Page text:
The study I seek is to enter this realm of life that is perpetually interactive within the experience of intimacy that is given and received. Within this realm, there are all the continuums of more and less, all the spectrums of light and sound.

Entering this realm is facing the changes from certainty to uncertainty, boldness to subtlety, confidence to vulnerability, The basis is reaching into the unfamiliar while embracing the familiarity of the self.

Simply, we act and we reflect. We gather and we sort. We shape a self that reflects as concise imagery and physical movement.

Where I find this study is in three disciplines that have grown from the same source, music, dance, and religion.

Each of these disciplines deal with the agility to interconnect every form of energy. They choose as their focus the shifting point between the goal and the image beyond the goal.

This shift of focus between self energy and other energy is the basis of their study that is skillful yet goes beyond any expectation.

The demands of each discipline is rigorous because the human system wants certainty, stability, and predictability. For this reason, today’s culture attempts to both stand in awe of dance, music, and religion while at the same time explaining them away as minor realms of study.
TIm Hurst 03/23/18

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Double Helix Dance Image

The double helix image is very helpful when I a learning new movement and when I am correcting old habits that create strain.

The problem I have is concentrating too much on one spiral at a time. My mind can conceive of only one spiral at a time unless I conceive the entire image at once slowly spiraling through my entire body. The image is applied only once from head to toe and allowed to move gently and continuously.

My thinking wants to follow a single spiral but that does not give me the agility to adjust. The problem this causes is I have to focus my specific thoughts on one area of movement.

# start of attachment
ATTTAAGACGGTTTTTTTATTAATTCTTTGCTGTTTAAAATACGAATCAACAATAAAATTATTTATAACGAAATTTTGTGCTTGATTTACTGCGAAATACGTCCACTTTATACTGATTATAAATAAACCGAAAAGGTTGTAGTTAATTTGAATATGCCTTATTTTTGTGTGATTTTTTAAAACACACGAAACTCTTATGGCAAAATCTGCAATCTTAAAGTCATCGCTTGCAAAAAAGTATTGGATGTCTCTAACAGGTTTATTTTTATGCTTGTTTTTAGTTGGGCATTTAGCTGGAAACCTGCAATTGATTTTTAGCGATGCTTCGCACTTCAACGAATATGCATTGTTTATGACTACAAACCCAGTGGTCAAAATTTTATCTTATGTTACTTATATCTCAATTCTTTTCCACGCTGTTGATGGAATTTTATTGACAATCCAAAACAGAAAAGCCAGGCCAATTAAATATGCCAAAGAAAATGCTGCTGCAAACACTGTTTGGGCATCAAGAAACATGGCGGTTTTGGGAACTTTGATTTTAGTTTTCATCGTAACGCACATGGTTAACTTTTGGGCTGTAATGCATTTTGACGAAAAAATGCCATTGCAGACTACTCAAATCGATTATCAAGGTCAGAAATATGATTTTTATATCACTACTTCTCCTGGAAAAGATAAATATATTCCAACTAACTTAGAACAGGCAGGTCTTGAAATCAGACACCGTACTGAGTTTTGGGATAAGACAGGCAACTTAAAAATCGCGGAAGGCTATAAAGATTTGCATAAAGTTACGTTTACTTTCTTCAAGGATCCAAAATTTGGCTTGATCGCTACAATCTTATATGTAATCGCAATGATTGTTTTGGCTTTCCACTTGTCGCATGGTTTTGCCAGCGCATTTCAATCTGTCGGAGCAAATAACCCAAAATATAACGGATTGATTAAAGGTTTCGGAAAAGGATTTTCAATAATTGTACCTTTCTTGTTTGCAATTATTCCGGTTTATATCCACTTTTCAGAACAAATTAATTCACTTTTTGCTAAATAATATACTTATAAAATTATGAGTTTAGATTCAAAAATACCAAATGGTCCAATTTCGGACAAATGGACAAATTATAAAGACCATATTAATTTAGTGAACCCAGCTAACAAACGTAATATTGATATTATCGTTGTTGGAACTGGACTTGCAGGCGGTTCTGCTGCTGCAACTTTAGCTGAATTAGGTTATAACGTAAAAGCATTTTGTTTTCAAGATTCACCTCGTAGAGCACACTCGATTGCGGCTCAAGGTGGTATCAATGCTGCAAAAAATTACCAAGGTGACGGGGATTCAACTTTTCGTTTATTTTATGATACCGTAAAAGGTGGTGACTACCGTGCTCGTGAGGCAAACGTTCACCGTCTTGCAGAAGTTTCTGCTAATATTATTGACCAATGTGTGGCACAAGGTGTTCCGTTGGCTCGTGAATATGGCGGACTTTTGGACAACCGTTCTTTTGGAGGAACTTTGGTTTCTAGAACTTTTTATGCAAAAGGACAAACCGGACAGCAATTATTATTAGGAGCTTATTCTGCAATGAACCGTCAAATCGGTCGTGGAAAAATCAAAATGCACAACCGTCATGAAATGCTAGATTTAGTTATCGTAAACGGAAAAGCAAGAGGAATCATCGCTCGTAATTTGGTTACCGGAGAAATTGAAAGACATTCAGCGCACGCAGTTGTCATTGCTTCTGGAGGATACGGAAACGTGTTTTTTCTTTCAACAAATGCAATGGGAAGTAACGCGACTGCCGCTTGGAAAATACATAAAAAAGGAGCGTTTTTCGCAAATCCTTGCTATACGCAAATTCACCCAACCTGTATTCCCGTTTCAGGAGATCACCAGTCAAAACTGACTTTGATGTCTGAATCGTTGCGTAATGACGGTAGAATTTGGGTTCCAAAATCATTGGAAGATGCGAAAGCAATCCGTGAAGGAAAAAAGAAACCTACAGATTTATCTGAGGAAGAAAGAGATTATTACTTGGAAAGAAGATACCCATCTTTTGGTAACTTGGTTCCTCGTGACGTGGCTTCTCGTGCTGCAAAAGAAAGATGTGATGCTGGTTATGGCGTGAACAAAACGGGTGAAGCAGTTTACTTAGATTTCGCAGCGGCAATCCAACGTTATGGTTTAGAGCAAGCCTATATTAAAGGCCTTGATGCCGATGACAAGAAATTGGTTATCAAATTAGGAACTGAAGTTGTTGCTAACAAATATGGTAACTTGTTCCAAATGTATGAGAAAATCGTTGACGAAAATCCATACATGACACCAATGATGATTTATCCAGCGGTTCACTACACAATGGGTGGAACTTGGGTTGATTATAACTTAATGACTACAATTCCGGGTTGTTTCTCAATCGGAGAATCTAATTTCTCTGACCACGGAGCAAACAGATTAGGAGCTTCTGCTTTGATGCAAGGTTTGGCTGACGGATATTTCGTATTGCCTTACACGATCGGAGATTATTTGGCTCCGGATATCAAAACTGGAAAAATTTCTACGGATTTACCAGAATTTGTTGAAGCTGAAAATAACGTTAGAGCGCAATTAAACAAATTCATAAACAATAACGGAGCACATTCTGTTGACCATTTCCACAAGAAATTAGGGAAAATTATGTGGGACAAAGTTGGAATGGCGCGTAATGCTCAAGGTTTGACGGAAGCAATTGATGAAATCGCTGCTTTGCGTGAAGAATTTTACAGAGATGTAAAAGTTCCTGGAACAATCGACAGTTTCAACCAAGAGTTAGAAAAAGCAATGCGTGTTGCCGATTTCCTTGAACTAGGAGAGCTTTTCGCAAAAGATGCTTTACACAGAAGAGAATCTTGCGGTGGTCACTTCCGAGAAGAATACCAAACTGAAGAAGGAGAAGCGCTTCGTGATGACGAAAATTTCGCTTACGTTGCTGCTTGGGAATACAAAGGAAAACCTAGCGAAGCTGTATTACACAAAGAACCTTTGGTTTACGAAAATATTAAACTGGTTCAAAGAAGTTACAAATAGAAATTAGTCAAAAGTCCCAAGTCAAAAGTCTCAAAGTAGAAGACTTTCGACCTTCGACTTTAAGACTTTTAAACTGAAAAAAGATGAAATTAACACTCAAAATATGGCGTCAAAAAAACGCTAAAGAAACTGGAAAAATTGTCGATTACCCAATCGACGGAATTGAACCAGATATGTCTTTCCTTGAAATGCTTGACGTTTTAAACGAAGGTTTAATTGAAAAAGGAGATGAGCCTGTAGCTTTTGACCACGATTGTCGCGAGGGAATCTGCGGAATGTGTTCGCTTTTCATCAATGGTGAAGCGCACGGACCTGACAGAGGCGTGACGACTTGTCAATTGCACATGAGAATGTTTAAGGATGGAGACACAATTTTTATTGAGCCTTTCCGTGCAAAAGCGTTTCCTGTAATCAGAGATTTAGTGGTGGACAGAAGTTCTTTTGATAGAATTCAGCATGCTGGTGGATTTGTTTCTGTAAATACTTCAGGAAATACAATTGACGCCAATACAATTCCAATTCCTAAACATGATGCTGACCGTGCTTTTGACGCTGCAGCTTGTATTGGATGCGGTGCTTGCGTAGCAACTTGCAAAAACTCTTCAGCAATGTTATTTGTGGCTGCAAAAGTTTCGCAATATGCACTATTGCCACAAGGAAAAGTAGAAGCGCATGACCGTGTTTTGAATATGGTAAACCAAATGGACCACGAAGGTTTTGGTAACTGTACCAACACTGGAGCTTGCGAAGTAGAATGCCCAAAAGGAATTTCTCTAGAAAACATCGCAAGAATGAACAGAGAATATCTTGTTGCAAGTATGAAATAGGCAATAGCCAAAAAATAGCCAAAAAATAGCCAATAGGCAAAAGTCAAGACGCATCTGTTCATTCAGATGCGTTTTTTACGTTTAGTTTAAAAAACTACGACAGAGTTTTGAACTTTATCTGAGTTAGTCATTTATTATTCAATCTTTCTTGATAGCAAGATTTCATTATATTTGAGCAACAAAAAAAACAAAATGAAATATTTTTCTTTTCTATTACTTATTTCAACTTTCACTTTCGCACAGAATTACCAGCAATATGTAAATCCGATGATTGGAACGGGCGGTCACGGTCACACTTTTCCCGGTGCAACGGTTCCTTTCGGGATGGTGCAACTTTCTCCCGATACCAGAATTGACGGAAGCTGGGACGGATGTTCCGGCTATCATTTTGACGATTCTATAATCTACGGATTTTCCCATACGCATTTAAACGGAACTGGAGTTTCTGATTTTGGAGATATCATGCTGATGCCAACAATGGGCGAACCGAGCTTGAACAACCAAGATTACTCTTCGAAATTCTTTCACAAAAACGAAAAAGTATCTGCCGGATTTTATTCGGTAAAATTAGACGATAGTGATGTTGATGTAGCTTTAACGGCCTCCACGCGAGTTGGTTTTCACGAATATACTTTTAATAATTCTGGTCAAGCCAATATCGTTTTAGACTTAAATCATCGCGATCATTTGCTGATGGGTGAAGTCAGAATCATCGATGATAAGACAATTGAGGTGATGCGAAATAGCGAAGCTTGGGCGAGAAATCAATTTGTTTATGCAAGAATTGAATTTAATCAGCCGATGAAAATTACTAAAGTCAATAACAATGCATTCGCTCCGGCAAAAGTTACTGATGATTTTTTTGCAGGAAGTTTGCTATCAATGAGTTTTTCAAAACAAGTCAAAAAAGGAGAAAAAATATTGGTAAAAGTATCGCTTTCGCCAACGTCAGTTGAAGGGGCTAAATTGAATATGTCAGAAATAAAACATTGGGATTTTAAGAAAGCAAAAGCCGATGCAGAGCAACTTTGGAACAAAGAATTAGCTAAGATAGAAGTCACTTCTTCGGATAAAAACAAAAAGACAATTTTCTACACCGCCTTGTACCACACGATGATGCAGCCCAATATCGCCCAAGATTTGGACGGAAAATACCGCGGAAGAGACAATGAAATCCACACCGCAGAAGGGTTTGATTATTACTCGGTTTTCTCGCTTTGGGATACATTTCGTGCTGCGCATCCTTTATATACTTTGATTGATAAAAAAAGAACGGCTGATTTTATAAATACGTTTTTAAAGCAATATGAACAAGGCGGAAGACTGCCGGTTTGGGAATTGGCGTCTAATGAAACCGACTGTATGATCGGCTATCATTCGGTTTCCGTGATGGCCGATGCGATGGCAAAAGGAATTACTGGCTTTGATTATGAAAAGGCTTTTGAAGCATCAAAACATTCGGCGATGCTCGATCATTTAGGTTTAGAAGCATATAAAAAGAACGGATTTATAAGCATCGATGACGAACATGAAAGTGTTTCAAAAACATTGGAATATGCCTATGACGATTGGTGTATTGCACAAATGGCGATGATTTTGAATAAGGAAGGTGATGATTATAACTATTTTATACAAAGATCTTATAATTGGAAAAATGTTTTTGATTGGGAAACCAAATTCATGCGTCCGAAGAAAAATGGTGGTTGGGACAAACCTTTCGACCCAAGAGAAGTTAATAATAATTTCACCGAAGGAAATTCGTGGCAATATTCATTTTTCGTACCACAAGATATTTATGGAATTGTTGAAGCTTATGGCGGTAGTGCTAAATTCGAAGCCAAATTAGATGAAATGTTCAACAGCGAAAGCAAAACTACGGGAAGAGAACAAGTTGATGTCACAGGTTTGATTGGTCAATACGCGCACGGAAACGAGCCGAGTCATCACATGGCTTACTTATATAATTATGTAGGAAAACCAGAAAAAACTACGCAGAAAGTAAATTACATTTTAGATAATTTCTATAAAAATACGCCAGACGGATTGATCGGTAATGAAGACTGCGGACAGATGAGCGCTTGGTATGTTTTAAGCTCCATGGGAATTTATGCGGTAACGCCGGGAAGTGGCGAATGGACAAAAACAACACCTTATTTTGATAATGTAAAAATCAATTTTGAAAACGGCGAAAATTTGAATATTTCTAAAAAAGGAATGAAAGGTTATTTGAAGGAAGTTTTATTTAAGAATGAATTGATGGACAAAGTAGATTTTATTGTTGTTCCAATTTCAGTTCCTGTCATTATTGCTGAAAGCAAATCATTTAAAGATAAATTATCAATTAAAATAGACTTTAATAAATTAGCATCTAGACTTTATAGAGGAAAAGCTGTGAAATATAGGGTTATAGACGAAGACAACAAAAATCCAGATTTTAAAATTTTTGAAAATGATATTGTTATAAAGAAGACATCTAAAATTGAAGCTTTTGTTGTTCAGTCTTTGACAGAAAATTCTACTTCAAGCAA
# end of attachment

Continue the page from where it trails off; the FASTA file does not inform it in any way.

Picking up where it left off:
The advantage of the double helix is that I can switch the entire image to a broader focus and allow it to operate as one part of my networking. The image itself does not require my attention or direction.

Rather than thinking the image, I can grasp the image as a whole and make slight adjustments to improve the range of my experience and my movement. Said another way, once the image is an active part of my entire networks, I can adjust a range of actions to affect the quality of my sensations and my movement.

My actions are first to adjust the shape of the double helix. I can narrow the space between the two spirals to surround specific vertebra and clarify signals to different areas of my body. I can expand the two spirals to the edges of my body for a more three dimensional experience and instant changes of direction and dynamic.

I then can add another specific image to the double helix since my focus already conceives of my full self in action. For example I can add the image of spreading and rising to specific horizontal areas of my body and emphasize the action with the double helix with larger and smaller space between the strands. I can connect the body sensations of my breathing diaphragm to the image of spreading and rising.

By adjusting specific areas of the double helix, I can connect platforms and diaphragms from my feet spreading and rising all the way through my body, up each spinal vertebra, through the top of my head. The double helix only has to be widened or narrowed in the areas that I am connecting.

All this is done while the full image is in continuous movement through my body. Any adjustments are making changes to the actions and connections of the double helix image.
Tim Hurst 03/07/18

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Ballet as Simple

The more stressed I become with running a business and worrying about money,the more I search for ways to release the stress in my body. It has taken many years to understand the instant relief that dance gives me.

Trying many forms of dance I decided that my body was not going to do what I asked it to do. So I became an improvisational dancer. I learned about the qualities of movement without worrying about precision.

Searching for more control of my body, I studied Pilates as a form of exercise based on Ballet and Modern Dance. I discovered that I do not have the concentration or the memory structure to make ten commands at once to make my body move correctly. Something was not connecting.